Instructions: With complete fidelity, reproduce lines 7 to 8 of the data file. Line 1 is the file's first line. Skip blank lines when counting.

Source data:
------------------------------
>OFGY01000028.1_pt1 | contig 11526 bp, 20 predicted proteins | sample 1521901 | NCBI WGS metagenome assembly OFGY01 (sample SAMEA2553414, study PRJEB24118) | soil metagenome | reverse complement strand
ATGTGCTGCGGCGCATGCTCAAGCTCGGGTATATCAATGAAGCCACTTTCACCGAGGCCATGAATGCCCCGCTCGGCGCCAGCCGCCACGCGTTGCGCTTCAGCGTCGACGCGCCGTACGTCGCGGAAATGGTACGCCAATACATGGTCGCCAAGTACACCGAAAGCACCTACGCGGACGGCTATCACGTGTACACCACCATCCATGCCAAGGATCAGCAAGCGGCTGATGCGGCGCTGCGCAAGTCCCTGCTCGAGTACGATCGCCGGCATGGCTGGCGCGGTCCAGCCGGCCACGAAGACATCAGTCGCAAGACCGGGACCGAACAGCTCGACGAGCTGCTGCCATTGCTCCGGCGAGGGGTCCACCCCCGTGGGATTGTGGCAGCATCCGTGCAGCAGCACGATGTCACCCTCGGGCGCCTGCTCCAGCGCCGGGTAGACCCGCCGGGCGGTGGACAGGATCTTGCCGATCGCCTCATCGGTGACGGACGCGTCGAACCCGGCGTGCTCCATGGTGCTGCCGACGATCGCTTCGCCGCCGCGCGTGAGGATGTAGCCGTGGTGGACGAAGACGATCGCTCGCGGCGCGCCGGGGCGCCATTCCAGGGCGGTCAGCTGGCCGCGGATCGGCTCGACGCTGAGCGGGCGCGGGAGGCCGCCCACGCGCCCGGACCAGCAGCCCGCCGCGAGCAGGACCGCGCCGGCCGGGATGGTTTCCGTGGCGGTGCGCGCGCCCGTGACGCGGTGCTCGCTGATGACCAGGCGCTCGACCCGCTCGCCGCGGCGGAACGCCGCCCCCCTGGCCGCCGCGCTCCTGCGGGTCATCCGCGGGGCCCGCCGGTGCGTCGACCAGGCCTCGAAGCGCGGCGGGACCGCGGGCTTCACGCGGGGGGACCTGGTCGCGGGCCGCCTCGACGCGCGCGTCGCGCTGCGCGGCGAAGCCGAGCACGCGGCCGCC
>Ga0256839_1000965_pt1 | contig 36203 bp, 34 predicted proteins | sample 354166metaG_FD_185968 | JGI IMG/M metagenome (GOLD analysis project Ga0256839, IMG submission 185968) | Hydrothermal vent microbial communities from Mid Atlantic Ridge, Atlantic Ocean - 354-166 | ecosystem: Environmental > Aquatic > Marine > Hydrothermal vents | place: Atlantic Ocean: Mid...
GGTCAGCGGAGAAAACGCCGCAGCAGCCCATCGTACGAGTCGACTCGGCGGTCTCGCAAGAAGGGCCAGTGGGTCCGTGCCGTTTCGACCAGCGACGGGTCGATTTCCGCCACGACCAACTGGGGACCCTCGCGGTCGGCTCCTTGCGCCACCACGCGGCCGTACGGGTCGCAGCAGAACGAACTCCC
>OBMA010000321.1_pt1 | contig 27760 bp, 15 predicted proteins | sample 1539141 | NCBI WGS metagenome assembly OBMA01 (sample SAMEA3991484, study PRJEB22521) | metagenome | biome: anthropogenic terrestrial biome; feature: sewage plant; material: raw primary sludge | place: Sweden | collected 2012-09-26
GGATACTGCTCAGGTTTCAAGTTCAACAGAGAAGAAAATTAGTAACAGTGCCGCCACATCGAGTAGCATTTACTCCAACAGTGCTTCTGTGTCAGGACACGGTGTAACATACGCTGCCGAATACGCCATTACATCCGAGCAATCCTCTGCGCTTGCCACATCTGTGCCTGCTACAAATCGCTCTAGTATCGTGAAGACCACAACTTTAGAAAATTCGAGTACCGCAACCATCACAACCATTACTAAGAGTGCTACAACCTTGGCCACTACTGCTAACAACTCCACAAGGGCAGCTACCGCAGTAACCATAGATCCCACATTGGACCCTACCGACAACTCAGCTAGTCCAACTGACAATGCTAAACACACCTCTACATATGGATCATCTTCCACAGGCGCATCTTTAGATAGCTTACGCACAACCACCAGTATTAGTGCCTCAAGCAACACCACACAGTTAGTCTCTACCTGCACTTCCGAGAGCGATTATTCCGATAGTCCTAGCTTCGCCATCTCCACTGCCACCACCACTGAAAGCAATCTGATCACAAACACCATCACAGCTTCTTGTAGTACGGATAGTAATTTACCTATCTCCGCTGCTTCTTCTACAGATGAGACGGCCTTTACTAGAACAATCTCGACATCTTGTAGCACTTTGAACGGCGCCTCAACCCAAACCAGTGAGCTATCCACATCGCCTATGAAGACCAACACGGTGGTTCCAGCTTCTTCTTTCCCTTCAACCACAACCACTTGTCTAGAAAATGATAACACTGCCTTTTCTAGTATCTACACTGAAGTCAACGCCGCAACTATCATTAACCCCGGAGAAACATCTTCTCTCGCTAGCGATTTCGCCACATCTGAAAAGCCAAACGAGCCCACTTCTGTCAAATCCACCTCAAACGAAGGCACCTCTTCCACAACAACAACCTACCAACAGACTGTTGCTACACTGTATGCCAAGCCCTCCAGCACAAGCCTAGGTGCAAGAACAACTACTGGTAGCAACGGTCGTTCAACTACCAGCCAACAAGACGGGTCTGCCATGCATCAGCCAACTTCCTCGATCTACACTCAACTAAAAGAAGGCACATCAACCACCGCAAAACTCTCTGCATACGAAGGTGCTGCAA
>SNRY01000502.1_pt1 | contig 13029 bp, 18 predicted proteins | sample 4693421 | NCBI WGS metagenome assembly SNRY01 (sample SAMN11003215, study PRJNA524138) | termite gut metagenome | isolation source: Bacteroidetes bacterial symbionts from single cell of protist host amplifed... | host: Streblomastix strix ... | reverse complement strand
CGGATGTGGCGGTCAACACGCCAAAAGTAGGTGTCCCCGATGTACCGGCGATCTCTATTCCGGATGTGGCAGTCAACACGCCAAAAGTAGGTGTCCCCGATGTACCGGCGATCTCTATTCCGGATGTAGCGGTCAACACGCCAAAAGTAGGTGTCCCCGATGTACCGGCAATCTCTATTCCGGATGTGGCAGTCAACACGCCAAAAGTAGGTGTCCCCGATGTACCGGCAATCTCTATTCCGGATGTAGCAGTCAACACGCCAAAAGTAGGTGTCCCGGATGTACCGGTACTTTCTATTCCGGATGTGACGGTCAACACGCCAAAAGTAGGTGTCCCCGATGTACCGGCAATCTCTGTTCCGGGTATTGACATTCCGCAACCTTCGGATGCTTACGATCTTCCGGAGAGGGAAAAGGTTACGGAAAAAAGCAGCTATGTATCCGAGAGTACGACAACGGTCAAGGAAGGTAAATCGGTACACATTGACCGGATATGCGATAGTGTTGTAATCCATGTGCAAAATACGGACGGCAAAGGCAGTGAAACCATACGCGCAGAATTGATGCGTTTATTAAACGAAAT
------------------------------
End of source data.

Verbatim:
>SNRY01000502.1_pt1 | contig 13029 bp, 18 predicted proteins | sample 4693421 | NCBI WGS metagenome assembly SNRY01 (sample SAMN11003215, study PRJNA524138) | termite gut metagenome | isolation source: Bacteroidetes bacterial symbionts from single cell of protist host amplifed... | host: Streblomastix strix ... | reverse complement strand
CGGATGTGGCGGTCAACACGCCAAAAGTAGGTGTCCCCGATGTACCGGCGATCTCTATTCCGGATGTGGCAGTCAACACGCCAAAAGTAGGTGTCCCCGATGTACCGGCGATCTCTATTCCGGATGTAGCGGTCAACACGCCAAAAGTAGGTGTCCCCGATGTACCGGCAATCTCTATTCCGGATGTGGCAGTCAACACGCCAAAAGTAGGTGTCCCCGATGTACCGGCAATCTCTATTCCGGATGTAGCAGTCAACACGCCAAAAGTAGGTGTCCCGGATGTACCGGTACTTTCTATTCCGGATGTGACGGTCAACACGCCAAAAGTAGGTGTCCCCGATGTACCGGCAATCTCTGTTCCGGGTATTGACATTCCGCAACCTTCGGATGCTTACGATCTTCCGGAGAGGGAAAAGGTTACGGAAAAAAGCAGCTATGTATCCGAGAGTACGACAACGGTCAAGGAAGGTAAATCGGTACACATTGACCGGATATGCGATAGTGTTGTAATCCATGTGCAAAATACGGACGGCAAAGGCAGTGAAACCATACGCGCAGAATTGATGCGTTTATTAAACGAAAT